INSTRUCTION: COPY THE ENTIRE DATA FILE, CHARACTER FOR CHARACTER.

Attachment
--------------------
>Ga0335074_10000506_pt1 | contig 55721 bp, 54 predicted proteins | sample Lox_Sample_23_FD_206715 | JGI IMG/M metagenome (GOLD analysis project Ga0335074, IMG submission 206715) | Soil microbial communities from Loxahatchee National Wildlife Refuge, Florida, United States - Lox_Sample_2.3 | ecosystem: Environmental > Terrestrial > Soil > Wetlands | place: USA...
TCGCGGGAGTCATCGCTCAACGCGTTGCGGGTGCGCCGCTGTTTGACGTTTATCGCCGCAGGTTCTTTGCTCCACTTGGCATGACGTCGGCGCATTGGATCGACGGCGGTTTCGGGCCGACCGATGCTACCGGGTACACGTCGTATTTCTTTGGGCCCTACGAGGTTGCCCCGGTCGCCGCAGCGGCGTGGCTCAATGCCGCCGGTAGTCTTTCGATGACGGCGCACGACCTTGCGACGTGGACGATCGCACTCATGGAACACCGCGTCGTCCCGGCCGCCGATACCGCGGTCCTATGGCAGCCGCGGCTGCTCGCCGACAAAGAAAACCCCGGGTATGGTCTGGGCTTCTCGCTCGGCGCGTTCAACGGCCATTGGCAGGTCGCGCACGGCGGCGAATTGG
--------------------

>Ga0335074_10000506_pt1 | contig 55721 bp, 54 predicted proteins | sample Lox_Sample_23_FD_206715 | JGI IMG/M metagenome (GOLD analysis project Ga0335074, IMG submission 206715) | Soil microbial communities from Loxahatchee National Wildlife Refuge, Florida, United States - Lox_Sample_2.3 | ecosystem: Environmental > Terrestrial > Soil > Wetlands | place: USA...
TCGCGGGAGTCATCGCTCAACGCGTTGCGGGTGCGCCGCTGTTTGACGTTTATCGCCGCAGGTTCTTTGCTCCACTTGGCATGACGTCGGCGCATTGGATCGACGGCGGTTTCGGGCCGACCGATGCTACCGGGTACACGTCGTATTTCTTTGGGCCCTACGAGGTTGCCCCGGTCGCCGCAGCGGCGTGGCTCAATGCCGCCGGTAGTCTTTCGATGACGGCGCACGACCTTGCGACGTGGACGATCGCACTCATGGAACACCGCGTCGTCCCGGCCGCCGATACCGCGGTCCTATGGCAGCCGCGGCTGCTCGCCGACAAAGAAAACCCCGGGTATGGTCTGGGCTTCTCGCTCGGCGCGTTCAACGGCCATTGGCAGGTCGCGCACGGCGGCGAATTGG